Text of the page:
How To Grow Asian Pears

asian pears

Asian Pears, also known as Oriental Pears or Apple Pears are a delightfully crisp, crunchy and incredibly juicy type of pear. They are often more rounded and more delicate in flavor and fragrance than most European varieties, they are easy to grow in the Pacific Northwest and make a great addition to every garden.

Exposure / Light:

Asian pears should be planted in the full sun. Avoid planting in wet low lying areas or frost pockets. They are very early blooming so choose a sheltered area away from late frosts or cold snaps. A hillside or area with good air circulation is recommended.

Moisture / Soil:

Plant Asian pears in moist, but well drained soils. Give plants plenty of space as they can grow larger over time.

Fertilizing Asian Pears

Asian pears do not need a lot of extra fertilizer. A small application of Arts Fruit Tree and Berry food in early spring is sufficient for the year. New plantings benefit from an application of bonemeal in the hole as well as Liquid transplant fertilizer for the deluxe treatment.

Asian Pear Pollination

Asian pears are partially self-fertile. In other words, they will produce some fruit on their own, but will produce more fruit if additional Asian pears are planted nearby. European Pears and Asian pears can pollinate each other as long as the varieties you choose bloom at the same time. Mason bees can also be used to improve pollination.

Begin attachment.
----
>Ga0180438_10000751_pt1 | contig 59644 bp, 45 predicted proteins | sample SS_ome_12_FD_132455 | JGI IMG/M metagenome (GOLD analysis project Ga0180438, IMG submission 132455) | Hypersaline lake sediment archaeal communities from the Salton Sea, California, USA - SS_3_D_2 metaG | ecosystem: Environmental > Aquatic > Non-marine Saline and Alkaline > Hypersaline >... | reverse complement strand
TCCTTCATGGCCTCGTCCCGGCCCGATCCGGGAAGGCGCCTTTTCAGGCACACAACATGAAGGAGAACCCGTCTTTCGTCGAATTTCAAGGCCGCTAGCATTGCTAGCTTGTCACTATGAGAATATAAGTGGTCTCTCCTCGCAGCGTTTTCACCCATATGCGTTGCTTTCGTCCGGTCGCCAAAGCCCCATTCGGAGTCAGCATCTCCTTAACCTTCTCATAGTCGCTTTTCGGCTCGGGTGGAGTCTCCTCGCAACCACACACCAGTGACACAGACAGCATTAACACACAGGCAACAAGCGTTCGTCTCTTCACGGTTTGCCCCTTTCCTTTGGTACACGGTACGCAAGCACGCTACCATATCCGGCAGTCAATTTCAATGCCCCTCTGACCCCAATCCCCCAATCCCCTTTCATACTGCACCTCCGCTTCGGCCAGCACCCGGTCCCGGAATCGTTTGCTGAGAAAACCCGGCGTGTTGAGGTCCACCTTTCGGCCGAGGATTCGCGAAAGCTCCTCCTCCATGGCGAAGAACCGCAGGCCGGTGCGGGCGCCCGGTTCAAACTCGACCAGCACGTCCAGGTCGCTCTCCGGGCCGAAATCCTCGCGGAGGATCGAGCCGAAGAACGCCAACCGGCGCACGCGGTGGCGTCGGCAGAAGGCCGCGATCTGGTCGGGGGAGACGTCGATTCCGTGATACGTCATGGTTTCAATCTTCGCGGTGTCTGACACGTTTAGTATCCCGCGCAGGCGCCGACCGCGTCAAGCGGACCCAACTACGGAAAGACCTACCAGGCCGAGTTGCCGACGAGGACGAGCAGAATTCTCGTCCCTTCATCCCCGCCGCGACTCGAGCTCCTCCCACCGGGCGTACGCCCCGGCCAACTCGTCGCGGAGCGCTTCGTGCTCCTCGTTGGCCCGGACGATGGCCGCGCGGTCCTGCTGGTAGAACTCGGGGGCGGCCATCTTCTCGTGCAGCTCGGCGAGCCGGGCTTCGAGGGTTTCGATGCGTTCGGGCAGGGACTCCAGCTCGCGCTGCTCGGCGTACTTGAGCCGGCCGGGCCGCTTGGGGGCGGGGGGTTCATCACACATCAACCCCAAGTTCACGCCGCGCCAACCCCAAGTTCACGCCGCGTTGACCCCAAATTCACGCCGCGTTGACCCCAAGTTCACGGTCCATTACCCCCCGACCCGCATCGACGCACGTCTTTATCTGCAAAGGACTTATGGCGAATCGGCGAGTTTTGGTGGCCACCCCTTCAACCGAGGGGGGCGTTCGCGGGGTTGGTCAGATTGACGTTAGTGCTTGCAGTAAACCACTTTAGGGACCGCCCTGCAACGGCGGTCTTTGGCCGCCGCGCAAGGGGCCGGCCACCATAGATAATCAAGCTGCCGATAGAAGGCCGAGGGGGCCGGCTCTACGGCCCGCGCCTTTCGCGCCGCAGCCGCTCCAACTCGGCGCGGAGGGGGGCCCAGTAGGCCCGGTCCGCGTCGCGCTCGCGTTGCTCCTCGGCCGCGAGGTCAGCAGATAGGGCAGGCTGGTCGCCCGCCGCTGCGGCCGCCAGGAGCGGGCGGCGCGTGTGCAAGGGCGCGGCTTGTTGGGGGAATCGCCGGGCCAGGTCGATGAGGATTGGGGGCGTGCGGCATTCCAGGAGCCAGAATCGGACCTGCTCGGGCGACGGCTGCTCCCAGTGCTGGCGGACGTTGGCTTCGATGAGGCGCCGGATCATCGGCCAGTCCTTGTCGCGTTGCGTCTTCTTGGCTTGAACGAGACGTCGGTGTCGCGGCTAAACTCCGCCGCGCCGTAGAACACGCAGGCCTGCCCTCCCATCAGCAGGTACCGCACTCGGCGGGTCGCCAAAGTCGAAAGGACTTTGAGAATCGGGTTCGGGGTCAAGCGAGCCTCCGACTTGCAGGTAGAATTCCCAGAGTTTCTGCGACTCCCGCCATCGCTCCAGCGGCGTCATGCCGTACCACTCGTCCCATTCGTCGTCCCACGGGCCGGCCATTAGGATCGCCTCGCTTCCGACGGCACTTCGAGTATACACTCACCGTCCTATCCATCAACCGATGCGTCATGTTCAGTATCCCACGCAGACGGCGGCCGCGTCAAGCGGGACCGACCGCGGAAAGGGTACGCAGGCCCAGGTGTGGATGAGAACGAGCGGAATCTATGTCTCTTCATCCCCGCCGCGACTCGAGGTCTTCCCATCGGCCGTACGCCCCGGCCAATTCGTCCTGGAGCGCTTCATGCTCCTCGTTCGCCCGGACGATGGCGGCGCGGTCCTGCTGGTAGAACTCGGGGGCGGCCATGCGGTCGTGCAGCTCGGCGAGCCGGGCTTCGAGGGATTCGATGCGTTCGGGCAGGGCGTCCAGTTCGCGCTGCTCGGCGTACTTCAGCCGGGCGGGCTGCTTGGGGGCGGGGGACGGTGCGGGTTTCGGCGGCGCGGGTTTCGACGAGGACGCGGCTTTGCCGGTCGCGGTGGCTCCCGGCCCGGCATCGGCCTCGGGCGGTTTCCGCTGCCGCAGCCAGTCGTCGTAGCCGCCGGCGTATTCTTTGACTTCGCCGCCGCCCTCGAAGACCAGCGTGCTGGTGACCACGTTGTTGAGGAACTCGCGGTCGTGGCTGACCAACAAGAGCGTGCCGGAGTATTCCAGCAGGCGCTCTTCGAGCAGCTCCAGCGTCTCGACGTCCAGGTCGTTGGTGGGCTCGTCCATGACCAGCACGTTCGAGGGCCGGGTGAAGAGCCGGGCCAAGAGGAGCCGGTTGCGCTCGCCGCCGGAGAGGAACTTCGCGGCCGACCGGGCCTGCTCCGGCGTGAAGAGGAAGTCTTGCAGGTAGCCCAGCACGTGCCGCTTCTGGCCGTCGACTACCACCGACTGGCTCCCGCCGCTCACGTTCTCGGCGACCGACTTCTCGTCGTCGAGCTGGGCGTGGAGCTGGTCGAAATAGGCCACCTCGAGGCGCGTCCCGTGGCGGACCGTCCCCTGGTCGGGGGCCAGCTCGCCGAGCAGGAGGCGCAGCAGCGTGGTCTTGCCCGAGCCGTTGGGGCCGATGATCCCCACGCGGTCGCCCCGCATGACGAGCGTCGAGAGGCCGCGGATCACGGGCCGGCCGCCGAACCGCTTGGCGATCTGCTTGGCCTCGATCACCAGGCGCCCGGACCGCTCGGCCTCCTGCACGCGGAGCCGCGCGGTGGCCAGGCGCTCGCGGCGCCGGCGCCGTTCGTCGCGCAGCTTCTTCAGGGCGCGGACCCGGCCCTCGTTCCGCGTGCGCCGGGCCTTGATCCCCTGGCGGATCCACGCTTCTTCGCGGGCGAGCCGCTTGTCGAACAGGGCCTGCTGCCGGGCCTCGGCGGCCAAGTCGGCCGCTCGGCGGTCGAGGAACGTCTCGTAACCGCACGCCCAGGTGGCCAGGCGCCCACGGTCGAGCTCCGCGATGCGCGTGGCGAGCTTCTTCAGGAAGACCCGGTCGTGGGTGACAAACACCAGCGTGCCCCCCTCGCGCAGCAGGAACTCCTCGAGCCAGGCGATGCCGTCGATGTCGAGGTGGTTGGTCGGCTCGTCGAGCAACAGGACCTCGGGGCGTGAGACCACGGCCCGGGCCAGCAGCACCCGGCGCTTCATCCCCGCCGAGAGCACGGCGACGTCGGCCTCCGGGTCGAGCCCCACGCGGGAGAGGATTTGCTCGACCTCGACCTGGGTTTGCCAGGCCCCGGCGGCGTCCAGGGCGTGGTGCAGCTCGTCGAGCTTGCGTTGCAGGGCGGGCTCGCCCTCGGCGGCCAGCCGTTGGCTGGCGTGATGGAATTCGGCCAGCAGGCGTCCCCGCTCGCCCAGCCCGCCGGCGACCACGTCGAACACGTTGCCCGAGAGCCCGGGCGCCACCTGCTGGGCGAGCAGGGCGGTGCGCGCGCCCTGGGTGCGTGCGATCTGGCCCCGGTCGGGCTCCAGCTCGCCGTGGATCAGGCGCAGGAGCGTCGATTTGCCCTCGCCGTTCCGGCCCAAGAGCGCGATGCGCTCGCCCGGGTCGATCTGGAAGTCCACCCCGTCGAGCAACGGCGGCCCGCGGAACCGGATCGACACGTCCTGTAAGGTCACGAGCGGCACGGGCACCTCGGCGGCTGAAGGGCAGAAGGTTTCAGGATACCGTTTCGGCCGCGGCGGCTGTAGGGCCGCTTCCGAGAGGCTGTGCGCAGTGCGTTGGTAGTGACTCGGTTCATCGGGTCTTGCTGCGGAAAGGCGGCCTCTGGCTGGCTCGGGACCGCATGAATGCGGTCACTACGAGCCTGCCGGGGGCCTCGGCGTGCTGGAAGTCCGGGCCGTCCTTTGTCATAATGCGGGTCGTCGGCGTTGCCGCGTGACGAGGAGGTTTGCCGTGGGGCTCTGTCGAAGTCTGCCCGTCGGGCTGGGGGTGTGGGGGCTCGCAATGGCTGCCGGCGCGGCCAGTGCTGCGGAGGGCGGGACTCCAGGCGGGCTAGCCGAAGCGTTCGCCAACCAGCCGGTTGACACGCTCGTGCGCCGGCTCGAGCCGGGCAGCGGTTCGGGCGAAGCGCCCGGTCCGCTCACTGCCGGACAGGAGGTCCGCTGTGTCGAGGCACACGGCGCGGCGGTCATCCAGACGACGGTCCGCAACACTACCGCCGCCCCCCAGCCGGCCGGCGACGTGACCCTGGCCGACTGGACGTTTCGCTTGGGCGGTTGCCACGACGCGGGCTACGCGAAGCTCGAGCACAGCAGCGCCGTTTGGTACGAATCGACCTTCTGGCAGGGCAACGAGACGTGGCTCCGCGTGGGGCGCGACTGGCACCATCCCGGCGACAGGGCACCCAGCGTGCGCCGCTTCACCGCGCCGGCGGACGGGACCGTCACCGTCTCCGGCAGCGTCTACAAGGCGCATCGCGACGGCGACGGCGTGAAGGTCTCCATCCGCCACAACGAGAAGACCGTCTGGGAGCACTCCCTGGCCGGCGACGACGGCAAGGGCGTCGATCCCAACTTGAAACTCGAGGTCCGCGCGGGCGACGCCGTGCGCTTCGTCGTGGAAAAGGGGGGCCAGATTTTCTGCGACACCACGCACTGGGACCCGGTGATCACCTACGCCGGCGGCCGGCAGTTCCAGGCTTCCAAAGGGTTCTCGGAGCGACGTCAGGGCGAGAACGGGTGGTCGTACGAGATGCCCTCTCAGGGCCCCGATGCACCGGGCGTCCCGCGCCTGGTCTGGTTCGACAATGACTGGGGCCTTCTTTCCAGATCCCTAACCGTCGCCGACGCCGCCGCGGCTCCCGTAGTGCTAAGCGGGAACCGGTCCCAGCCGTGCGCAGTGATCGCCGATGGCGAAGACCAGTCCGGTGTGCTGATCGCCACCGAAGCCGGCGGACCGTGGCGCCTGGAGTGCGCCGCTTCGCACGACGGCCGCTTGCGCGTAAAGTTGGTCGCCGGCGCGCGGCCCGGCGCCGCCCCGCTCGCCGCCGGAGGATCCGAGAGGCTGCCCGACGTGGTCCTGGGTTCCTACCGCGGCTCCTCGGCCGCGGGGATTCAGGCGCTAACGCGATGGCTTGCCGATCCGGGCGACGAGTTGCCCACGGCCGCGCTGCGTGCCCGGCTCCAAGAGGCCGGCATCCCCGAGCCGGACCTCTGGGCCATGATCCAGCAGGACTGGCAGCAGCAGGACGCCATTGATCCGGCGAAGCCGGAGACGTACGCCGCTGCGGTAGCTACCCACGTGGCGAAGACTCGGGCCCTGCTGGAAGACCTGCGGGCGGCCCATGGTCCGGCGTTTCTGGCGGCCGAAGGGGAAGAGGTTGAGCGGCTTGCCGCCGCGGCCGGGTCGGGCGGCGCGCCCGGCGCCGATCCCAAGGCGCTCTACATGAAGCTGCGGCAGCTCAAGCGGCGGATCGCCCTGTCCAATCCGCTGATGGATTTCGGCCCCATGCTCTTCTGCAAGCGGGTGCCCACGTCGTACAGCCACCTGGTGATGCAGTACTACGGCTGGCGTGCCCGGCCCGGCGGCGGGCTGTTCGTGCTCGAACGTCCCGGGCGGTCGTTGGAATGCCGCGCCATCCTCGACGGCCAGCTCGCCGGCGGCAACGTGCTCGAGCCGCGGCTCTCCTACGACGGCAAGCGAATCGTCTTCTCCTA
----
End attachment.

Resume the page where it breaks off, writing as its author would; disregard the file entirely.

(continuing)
Fruit Thinning

Asian pear trees have a habit of producing way more fruit than the tree can support. Remove excess fruit when they are still small. This will redirect the plants energy into the remaining fruit – thereby improving size and quality.


Asian pears can be harvested and eaten directly off the tree. Most varieties are ready to pick in late summer and early fall. Handle fruit gently as it is easily bruised.

General Care

Asian pear trees should have an application of dormant oil & lime sulphur spray applied each winter when dormant. This kills or removes over-wintering insects and reduces the likelihood of disease. Avoid excess fertilizer, especially those with a high nitrogen content.

Pruning Asian Pears

Asian pears do not require a lot of pruning, but it is always beneifical to remove dead, damaged or diseased branches in late winter or early spring before growth begins. You can also remove branches that are crossing, rubbing or growing into the interior of the tree.

For More Information:

For more information about growing or caring for Asian Pear Trees in the Pacific Northwest call us at 604.882.1201 or visit us in person at Art’s Nursery. Our best selection of Asian pears is in-stock from mid to late spring and throughout the summer.

Click this link if you need information about European Pears

Author: Arts Nursery Ltd. Source: Arts Nursery Ltd.

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